16 September, 2015
UN report: government subsidies may exacerbate deforestation
to a new United Nations brief, government subsidies, estimated at $200
billion annually are often the key underlying drivers of forest loss
worldwide, with policy makers rarely recognizing their impact. It is
estimated that 80 percent of global deforestation occurs as a direct
result of agricultural practices.
The report, entitled Fiscal incentives for agricultural commodity production: options to forge compatibility with REDD+,
explores ways of aligning government subsidies and other fiscal
instruments with the objectives of REDD+ (reducing emissions from
deforestation and forest degradation in developing countries).
Steiner, executive director of the UN Environment Programme said, "The
negative impact of subsidies on forest cover is often caused by outdated
and incoherent policies. Any government-led effort to bolster
agricultural productivity should account for the broader implications of
such schemes. This report demonstrates that policy that decouples
economic growth from deforestation and land degradation is the clearest
pathway toward an agricultural sector that realises both sustainable
land use and sustainable inclusive economic growth. I encourage policy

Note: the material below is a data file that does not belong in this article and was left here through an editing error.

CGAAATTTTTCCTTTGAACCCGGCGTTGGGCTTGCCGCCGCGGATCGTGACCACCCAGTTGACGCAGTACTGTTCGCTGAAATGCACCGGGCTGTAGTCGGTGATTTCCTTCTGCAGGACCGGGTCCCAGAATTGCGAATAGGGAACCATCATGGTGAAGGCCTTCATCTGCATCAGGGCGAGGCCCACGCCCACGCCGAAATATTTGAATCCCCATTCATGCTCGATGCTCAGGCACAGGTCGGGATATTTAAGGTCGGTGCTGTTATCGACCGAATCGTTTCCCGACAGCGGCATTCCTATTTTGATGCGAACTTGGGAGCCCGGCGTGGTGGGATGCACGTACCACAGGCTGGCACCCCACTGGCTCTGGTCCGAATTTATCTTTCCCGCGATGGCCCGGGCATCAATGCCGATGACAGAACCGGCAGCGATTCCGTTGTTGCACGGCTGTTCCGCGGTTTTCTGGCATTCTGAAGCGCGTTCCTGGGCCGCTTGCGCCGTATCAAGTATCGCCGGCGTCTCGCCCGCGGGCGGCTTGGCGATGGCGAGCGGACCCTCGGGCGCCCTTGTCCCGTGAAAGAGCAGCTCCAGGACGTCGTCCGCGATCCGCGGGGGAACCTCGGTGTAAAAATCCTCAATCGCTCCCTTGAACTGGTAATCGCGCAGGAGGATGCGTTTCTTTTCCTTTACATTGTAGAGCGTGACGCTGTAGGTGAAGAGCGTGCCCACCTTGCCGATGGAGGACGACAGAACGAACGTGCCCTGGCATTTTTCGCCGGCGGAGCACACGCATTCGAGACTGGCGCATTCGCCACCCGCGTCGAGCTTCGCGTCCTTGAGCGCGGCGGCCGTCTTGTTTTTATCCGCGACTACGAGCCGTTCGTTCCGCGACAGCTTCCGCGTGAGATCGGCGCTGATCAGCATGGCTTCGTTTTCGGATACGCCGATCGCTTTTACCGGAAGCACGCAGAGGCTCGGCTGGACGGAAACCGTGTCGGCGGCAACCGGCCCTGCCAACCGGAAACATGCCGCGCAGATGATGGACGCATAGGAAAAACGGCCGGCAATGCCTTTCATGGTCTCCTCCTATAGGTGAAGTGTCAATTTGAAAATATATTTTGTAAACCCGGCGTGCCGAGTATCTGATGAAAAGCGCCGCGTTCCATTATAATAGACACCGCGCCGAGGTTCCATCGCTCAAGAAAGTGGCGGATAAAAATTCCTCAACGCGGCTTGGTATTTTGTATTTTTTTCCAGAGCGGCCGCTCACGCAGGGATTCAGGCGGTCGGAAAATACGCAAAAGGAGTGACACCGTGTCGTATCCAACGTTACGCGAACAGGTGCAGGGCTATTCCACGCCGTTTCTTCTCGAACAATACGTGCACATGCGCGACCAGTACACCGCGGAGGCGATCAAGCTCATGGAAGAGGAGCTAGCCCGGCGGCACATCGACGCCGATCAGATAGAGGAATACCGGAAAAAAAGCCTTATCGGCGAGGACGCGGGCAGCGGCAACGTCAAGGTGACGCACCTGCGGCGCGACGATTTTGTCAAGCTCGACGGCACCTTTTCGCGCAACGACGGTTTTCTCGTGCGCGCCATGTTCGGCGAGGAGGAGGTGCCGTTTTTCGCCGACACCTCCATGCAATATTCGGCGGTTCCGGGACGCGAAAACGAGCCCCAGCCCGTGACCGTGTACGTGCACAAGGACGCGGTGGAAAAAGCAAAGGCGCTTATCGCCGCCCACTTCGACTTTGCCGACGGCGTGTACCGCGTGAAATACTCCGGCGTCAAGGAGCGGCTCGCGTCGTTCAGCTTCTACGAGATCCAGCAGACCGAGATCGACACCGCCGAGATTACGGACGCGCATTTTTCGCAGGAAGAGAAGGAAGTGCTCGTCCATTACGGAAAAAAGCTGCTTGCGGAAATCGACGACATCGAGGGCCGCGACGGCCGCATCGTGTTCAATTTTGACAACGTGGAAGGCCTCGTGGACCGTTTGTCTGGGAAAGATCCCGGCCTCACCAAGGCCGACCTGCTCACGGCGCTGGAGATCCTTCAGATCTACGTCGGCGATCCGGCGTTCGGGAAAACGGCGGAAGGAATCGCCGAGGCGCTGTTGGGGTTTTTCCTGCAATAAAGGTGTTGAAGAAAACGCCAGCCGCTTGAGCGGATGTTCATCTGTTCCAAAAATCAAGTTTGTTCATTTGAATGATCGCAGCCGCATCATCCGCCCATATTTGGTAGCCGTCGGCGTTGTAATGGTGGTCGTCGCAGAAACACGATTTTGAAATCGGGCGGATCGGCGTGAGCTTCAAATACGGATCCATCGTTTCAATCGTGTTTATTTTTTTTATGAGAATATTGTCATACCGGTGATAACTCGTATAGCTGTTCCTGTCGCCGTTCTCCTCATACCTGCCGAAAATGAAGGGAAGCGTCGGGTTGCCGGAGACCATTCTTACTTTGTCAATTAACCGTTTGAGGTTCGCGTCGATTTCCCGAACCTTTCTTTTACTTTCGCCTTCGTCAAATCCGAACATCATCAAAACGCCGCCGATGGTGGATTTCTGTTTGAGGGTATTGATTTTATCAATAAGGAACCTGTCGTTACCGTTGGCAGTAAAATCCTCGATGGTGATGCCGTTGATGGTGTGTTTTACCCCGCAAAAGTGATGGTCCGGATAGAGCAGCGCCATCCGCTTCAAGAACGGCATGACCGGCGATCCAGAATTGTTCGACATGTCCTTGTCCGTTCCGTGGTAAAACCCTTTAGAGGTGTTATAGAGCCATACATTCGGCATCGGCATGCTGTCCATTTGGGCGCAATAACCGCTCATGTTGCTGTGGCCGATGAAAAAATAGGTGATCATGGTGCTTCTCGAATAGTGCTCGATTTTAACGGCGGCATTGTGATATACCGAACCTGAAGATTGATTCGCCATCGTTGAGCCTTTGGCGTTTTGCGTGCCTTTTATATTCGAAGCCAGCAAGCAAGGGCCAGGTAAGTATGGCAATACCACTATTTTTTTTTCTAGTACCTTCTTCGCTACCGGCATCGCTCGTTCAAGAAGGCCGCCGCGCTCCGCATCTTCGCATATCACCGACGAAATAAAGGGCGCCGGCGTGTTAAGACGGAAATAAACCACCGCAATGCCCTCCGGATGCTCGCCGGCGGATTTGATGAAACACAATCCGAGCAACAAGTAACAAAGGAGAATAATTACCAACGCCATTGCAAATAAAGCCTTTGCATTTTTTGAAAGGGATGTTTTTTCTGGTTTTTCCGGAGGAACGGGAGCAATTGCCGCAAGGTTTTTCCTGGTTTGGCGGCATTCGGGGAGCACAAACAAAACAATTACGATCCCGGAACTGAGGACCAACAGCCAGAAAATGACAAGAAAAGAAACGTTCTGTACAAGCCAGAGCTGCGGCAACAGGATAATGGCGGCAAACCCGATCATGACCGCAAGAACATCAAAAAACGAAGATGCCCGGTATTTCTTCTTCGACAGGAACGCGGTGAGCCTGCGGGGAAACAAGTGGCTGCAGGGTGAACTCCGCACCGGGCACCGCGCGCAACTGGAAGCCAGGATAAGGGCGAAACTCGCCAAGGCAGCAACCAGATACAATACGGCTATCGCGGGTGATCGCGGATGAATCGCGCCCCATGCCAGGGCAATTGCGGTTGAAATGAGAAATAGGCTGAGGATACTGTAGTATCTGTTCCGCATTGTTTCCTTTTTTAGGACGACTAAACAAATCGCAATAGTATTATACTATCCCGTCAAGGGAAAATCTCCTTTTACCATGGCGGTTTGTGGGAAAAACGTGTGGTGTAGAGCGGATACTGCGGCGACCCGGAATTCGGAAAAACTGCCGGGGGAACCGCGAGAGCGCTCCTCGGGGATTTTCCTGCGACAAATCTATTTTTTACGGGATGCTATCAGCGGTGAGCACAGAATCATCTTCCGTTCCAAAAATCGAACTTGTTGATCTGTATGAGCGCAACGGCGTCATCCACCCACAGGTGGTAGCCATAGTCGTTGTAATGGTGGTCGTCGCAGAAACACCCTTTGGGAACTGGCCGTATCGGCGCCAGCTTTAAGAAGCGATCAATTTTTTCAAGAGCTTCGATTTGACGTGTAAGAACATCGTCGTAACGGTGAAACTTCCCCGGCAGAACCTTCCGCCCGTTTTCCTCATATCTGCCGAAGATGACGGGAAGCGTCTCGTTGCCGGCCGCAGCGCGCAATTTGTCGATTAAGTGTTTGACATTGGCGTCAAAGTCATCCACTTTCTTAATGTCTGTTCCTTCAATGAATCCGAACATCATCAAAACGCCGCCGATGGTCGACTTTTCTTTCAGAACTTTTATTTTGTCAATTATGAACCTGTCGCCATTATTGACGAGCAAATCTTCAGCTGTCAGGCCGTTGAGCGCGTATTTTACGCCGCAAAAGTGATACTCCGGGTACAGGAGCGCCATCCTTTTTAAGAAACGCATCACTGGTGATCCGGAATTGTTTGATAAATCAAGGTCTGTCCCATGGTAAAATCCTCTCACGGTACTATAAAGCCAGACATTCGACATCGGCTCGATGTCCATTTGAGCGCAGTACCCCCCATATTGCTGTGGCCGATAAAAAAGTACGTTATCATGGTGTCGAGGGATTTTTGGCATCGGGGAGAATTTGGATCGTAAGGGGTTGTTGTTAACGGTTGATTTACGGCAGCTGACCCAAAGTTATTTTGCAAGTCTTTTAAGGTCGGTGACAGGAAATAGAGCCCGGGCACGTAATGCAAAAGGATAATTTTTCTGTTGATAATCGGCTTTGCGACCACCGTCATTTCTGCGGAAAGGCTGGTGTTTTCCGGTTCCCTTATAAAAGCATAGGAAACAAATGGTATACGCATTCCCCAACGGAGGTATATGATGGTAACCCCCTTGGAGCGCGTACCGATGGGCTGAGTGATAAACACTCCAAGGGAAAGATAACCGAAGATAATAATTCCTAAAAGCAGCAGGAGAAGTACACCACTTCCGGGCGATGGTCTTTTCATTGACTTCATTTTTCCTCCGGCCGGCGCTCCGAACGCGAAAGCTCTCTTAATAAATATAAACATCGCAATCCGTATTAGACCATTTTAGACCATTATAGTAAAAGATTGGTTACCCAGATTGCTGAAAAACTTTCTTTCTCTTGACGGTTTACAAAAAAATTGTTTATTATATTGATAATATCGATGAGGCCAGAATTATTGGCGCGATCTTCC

makers to consider the case studies in this report as they work to
orient agricultural policy toward green economy fundamentals."
on examples from Ecuador, Indonesia, Brazil, India and ten other
countries, the study demonstrates that subsidies to inputs, such as
fertilisers and irrigation water, often fail to increase yield per
hectare and can instead contribute to a wasteful use of resources and
environmental damage to tropical forests.
The report cites best
practices from developed and developing countries, where reversing
perverse incentives significantly reduced deforestation. In Brazil, for
example, a change in policy prevented $1.4 billion from being loaned to
unsustainable initiatives, contributing to a 15 percent decrease in
deforestation in the Amazon between 2008 and 2011.
success story, changing a policy that encouraged farmers in Niger to
remove trees from their farms resulted in the regeneration of 4.8
million ha of land and an increase of farmer household incomes of 18 -
Many fiscal incentives
supporting agricultural development were designed well before forest
conservation was identified as a major national and global environmental
priority. Countries can achieve both objectives simultaneously. Fiscal
incentives supporting agricultural production can be important levers to
promote sustainable land use, but only if they are conceptualised and
designed to do so.
The report calls for greater compatibility
between rural development, commodity production and REDD+ objectives to
ensure the long-term sustainability of agricultural production, healthy
ecosystems and wellbeing of local communities. It recognises that
subsidy reform should be accompanied by a package of policies, such as
sustainable commodity supply chain initiatives and development
assistance, to manage the socio-economic impacts of change and reinforce
The publication was launched by the
UN-REDD Programme ahead of the 14th World Forestry Congress, which will
be held in Durban, South Africa, between 7 and 11 September this year.